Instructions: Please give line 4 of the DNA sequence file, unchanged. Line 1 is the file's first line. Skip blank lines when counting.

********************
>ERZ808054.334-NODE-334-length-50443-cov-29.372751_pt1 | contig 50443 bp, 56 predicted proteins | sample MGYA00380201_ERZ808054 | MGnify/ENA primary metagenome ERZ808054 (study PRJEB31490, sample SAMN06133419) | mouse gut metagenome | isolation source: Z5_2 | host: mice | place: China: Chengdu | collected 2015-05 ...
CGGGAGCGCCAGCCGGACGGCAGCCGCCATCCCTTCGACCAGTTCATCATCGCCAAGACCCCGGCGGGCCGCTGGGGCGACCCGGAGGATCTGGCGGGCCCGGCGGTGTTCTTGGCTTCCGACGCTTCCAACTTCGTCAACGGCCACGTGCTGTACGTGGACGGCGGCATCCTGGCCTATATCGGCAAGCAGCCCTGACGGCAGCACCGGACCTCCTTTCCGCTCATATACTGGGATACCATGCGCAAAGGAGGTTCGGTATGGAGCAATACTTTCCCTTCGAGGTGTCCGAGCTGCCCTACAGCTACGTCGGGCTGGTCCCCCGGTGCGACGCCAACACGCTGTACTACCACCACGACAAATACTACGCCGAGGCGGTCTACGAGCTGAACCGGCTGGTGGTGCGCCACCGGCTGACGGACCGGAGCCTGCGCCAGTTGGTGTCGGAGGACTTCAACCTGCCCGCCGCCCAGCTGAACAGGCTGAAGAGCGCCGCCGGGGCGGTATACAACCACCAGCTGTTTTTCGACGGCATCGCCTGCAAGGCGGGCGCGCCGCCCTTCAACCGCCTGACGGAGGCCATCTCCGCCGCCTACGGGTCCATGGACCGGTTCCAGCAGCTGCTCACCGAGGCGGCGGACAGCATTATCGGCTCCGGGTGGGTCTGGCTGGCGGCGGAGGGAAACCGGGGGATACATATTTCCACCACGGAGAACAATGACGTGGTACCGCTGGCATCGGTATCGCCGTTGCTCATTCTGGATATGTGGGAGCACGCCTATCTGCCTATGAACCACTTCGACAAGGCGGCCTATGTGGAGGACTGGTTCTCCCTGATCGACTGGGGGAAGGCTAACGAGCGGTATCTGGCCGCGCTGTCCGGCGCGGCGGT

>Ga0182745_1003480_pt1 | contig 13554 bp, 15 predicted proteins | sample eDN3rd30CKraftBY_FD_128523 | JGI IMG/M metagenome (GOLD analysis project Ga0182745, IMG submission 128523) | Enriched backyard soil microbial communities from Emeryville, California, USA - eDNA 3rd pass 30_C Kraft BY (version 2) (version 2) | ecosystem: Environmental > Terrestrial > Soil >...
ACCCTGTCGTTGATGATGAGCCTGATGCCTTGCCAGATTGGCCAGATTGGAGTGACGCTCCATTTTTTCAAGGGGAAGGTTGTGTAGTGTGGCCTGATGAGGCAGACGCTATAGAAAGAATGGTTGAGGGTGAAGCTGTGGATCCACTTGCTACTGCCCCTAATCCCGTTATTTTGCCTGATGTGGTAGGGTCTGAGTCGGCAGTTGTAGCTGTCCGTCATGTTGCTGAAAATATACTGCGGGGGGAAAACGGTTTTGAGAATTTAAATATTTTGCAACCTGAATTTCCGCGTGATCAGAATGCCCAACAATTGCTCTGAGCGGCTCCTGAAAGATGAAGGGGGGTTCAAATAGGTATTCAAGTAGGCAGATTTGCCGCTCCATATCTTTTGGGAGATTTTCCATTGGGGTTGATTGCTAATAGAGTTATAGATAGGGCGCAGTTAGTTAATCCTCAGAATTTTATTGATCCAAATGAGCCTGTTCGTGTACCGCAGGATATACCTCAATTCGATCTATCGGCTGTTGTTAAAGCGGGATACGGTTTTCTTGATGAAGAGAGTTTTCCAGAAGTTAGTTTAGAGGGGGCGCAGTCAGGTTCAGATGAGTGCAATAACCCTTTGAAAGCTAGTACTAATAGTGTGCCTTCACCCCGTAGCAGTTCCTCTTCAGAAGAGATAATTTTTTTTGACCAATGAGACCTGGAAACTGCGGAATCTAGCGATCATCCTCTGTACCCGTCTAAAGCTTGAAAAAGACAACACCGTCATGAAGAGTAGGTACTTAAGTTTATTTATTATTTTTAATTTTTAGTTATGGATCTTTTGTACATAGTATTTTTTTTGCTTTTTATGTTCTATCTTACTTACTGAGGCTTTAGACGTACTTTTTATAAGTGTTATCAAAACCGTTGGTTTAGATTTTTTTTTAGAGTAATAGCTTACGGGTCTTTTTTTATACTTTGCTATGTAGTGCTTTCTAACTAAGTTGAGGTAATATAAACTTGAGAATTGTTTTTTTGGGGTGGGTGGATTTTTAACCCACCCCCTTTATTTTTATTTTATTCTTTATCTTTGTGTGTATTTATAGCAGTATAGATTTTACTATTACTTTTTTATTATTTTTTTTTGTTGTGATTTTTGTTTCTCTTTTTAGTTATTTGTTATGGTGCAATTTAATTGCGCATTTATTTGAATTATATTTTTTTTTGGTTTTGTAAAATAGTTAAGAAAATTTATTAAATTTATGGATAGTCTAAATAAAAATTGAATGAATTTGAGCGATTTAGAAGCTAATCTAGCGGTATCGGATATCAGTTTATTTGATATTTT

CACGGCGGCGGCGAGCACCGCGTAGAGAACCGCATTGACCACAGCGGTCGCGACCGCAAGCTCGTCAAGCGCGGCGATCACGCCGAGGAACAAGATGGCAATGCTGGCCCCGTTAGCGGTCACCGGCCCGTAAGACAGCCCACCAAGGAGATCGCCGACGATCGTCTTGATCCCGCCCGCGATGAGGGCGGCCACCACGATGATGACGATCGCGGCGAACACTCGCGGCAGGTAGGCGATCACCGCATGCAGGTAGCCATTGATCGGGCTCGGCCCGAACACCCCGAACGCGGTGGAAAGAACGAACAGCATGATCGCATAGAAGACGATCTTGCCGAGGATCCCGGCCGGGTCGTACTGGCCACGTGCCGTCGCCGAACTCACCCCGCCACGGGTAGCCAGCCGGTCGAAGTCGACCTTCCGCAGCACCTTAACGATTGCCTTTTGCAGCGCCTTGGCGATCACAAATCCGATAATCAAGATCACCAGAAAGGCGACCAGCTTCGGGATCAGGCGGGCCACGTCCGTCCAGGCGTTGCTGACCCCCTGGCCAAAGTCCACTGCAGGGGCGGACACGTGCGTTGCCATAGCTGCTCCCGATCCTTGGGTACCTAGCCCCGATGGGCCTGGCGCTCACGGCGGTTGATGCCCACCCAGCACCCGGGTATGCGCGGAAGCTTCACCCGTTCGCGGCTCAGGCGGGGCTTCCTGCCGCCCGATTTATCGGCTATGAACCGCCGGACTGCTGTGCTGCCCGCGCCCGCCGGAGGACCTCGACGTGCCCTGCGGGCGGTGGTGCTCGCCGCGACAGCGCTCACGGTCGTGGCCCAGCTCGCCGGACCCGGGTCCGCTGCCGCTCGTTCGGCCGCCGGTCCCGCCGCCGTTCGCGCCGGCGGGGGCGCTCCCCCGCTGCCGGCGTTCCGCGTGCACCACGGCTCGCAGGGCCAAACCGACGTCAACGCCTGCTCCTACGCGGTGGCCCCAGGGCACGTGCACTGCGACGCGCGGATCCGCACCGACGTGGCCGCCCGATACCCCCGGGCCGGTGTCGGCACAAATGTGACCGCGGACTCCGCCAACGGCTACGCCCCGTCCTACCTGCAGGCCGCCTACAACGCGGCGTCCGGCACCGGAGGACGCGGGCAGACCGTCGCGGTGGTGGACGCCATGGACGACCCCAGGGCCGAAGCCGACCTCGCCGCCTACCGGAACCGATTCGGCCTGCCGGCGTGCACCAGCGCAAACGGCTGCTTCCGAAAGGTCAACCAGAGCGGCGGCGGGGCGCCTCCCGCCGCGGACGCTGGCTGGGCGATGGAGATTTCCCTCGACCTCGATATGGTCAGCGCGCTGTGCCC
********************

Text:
ACCCTGTCGTTGATGATGAGCCTGATGCCTTGCCAGATTGGCCAGATTGGAGTGACGCTCCATTTTTTCAAGGGGAAGGTTGTGTAGTGTGGCCTGATGAGGCAGACGCTATAGAAAGAATGGTTGAGGGTGAAGCTGTGGATCCACTTGCTACTGCCCCTAATCCCGTTATTTTGCCTGATGTGGTAGGGTCTGAGTCGGCAGTTGTAGCTGTCCGTCATGTTGCTGAAAATATACTGCGGGGGGAAAACGGTTTTGAGAATTTAAATATTTTGCAACCTGAATTTCCGCGTGATCAGAATGCCCAACAATTGCTCTGAGCGGCTCCTGAAAGATGAAGGGGGGTTCAAATAGGTATTCAAGTAGGCAGATTTGCCGCTCCATATCTTTTGGGAGATTTTCCATTGGGGTTGATTGCTAATAGAGTTATAGATAGGGCGCAGTTAGTTAATCCTCAGAATTTTATTGATCCAAATGAGCCTGTTCGTGTACCGCAGGATATACCTCAATTCGATCTATCGGCTGTTGTTAAAGCGGGATACGGTTTTCTTGATGAAGAGAGTTTTCCAGAAGTTAGTTTAGAGGGGGCGCAGTCAGGTTCAGATGAGTGCAATAACCCTTTGAAAGCTAGTACTAATAGTGTGCCTTCACCCCGTAGCAGTTCCTCTTCAGAAGAGATAATTTTTTTTGACCAATGAGACCTGGAAACTGCGGAATCTAGCGATCATCCTCTGTACCCGTCTAAAGCTTGAAAAAGACAACACCGTCATGAAGAGTAGGTACTTAAGTTTATTTATTATTTTTAATTTTTAGTTATGGATCTTTTGTACATAGTATTTTTTTTGCTTTTTATGTTCTATCTTACTTACTGAGGCTTTAGACGTACTTTTTATAAGTGTTATCAAAACCGTTGGTTTAGATTTTTTTTTAGAGTAATAGCTTACGGGTCTTTTTTTATACTTTGCTATGTAGTGCTTTCTAACTAAGTTGAGGTAATATAAACTTGAGAATTGTTTTTTTGGGGTGGGTGGATTTTTAACCCACCCCCTTTATTTTTATTTTATTCTTTATCTTTGTGTGTATTTATAGCAGTATAGATTTTACTATTACTTTTTTATTATTTTTTTTTGTTGTGATTTTTGTTTCTCTTTTTAGTTATTTGTTATGGTGCAATTTAATTGCGCATTTATTTGAATTATATTTTTTTTTGGTTTTGTAAAATAGTTAAGAAAATTTATTAAATTTATGGATAGTCTAAATAAAAATTGAATGAATTTGAGCGATTTAGAAGCTAATCTAGCGGTATCGGATATCAGTTTATTTGATATTTT